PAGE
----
Sleep Apnea 'CPAP' Masks Might Help Ease High Blood Pressure
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WEDNESDAY, June 4, 2014 (HealthDay News) -- A small new study suggests that the "CPAP" breathing devices used by sleep apnea patients can make a major, rapid and beneficial difference in blood pressure and the stiffness of arteries.
Just three months of treatment with CPAP (continuous positive airway pressure) devices lowered both systolic and diastolic blood pressures -- the top and bottom numbers on a blood pressure reading-- and also decreased arterial stiffness, the study found.
However, the improvements vanished within a week when patients stopped using the devices, the study authors noted.
Sleep apnea, characterized by frequent interruptions in nighttime breathing, has long been linked to increased heart risks.
"We are more and more recognizing the importance of sleep apnea in patients with treatment-resistant hypertension," said Dr. Sripal Bangalore, a heart specialist and associate professor of medicine at NYU Langone Medical Center, New York City. He was not involved in the new research.
However, the new study suggests that sleep apnea's effect on blood pressure is "reversible if treated early in the disease process," lead researcher Dr. Claudia Korcarz, manager and senior scientist at the University of Wisconsin Atherosclerosis Imaging Research Program in Madison, said in a statement provided by the American Academy of Sleep Medicine.
The study subjects were 47 adults with an average age of 41 who'd recently been diagnosed with sleep apnea.
CPAP devices work by pushing pressurized air into the nose. This inrush of air prevents muscles in the throat from closing and cutting off breathing during sleep. Without the device, people with sleep apnea may subconsciously wake up to breathe dozens of times per hour.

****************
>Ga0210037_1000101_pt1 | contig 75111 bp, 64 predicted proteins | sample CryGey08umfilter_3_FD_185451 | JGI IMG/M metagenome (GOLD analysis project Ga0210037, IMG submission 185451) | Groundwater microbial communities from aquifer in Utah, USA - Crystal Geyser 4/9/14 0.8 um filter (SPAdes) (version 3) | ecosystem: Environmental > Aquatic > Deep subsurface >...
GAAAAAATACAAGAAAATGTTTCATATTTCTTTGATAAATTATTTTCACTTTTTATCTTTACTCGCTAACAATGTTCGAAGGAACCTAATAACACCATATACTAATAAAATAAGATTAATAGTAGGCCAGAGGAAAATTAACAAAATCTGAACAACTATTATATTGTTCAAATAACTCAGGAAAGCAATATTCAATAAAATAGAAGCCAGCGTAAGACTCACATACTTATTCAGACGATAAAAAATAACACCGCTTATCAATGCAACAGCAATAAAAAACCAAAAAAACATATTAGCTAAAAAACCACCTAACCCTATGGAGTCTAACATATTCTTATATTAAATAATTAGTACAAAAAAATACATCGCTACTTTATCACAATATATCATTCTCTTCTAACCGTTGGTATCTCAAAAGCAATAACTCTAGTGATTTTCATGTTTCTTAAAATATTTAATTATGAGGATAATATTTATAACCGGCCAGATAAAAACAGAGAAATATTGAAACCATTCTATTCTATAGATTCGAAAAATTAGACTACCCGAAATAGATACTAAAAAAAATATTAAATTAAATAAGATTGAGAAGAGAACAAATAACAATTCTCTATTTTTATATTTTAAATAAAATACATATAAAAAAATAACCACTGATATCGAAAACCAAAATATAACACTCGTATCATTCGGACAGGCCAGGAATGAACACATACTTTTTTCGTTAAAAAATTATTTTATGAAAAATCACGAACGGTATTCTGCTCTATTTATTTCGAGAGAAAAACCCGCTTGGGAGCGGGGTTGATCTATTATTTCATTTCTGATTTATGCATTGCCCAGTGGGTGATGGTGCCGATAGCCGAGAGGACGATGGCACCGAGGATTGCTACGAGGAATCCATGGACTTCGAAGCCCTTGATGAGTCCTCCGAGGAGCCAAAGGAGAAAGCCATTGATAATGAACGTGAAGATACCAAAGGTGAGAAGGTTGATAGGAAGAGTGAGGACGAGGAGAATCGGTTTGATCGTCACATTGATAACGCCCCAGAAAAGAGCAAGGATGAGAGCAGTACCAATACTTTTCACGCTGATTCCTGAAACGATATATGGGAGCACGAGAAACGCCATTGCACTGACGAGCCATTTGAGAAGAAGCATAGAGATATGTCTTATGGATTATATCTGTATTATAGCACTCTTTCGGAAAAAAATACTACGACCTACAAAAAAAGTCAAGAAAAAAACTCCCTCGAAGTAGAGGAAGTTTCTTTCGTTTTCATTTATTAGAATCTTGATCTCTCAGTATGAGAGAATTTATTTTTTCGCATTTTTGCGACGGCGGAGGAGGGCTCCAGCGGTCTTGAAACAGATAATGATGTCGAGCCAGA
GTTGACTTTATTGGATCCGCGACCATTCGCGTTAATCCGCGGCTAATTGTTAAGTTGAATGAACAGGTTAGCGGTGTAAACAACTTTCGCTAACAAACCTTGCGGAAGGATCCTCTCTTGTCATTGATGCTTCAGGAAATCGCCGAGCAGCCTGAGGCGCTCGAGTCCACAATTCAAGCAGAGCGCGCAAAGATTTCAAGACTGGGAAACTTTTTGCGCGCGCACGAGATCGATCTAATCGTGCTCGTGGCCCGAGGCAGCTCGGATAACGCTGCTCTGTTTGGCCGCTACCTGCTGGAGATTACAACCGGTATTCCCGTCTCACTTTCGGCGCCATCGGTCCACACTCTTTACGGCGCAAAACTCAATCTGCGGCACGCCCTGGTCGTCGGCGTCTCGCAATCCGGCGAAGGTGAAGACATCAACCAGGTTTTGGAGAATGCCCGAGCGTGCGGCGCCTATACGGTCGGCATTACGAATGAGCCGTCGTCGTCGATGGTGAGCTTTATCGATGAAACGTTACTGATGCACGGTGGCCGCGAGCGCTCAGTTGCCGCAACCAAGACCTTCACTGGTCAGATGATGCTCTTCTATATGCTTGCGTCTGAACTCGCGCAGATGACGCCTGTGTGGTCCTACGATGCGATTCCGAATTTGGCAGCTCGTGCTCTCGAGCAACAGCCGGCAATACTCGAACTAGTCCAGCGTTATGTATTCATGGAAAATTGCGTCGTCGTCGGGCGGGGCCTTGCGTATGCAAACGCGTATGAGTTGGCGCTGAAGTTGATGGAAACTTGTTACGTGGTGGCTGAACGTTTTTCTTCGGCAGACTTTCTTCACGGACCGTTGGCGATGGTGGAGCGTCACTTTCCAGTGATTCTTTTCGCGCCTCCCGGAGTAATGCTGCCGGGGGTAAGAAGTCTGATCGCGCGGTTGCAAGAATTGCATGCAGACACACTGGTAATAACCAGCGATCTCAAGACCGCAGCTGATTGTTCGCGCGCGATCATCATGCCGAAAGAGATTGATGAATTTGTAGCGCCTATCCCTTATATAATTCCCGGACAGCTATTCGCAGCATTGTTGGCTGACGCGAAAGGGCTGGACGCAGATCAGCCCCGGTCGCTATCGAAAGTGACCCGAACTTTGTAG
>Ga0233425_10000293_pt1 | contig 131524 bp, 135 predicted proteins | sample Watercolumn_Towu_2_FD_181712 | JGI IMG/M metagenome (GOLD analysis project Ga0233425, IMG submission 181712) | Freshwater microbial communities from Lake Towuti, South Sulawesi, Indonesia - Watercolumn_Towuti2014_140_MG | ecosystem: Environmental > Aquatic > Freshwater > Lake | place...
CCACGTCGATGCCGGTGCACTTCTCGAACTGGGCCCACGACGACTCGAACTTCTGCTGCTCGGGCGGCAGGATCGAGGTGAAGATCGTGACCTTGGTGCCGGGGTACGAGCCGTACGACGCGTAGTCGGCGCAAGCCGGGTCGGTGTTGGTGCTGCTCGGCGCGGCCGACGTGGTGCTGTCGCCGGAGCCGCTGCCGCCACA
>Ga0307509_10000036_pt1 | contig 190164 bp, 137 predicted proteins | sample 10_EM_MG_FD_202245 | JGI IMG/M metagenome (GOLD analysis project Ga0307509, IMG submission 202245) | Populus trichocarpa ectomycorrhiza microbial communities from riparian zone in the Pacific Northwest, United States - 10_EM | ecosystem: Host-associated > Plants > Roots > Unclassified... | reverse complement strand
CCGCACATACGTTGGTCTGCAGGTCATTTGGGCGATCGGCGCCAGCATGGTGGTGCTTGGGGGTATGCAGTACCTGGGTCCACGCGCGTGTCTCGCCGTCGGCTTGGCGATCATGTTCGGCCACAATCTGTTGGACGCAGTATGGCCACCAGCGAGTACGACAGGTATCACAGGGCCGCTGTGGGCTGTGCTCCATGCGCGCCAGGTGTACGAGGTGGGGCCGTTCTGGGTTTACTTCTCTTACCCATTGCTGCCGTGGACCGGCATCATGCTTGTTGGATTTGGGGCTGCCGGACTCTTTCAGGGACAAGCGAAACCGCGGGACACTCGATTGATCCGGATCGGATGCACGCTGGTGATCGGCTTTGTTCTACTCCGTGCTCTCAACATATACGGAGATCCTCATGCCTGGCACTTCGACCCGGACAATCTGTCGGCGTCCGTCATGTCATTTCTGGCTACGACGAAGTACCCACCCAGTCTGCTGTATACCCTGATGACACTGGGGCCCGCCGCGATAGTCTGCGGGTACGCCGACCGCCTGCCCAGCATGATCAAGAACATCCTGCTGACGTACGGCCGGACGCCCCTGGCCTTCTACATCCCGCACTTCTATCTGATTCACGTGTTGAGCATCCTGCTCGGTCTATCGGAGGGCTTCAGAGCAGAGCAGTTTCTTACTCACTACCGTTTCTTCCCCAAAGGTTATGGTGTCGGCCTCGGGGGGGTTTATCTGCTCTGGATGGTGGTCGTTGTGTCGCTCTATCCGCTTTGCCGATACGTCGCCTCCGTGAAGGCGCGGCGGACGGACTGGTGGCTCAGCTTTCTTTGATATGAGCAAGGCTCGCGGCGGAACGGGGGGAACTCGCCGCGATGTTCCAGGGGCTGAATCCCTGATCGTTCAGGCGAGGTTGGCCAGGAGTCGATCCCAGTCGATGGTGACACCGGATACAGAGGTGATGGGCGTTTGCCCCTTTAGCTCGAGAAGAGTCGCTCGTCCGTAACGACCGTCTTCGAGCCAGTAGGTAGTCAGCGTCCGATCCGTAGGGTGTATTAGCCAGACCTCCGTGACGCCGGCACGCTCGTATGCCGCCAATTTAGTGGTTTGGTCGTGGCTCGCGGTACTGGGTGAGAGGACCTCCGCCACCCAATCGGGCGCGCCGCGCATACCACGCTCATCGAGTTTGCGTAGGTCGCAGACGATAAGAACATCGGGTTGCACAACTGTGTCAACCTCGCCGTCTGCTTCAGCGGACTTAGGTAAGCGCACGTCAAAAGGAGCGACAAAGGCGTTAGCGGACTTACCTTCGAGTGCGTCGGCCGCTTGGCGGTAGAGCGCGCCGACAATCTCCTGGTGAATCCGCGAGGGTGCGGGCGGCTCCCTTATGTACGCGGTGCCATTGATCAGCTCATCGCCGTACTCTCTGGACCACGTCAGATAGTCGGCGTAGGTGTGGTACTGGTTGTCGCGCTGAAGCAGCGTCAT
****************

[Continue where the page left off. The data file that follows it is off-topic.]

The devices are unwieldy, however, and many sleep apnea patients find them difficult to tolerate. Ten of the 47 subjects couldn't manage to use the devices for at least four hours a night. The rest averaged six hours of use a night.
Bangalore said he wasn't surprised by the findings. "In clinical practice we see a reduction in blood pressure in such patients with CPAP use, when the patients are seemingly resistant to antihypertensive medications," he noted.
"The biggest take home message is that snoring does not indicate sound sleep and using CPAP and being compliant with it can potentially prevent adverse cardiovascular [effects]," Bangalore said.
The research is scheduled to be presented on Wednesday at the annual meeting of the Associated Professional Sleep Societies. The study has not yet gone through the peer review process that's typically required of research before it's published in a medical journal.
-- Randy Dotinga
SOURCES: Sripal Bangalore, M.D., associate professor, Department of Medicine, Leon H. Charney Division of Cardiology, NYU Langone Medical Center, New York City; American Academy of Sleep Medicine, press release, June 4, 2014. Sleep 2014, annual meeting, Associated Professional Sleep Societies, June 4, 2014.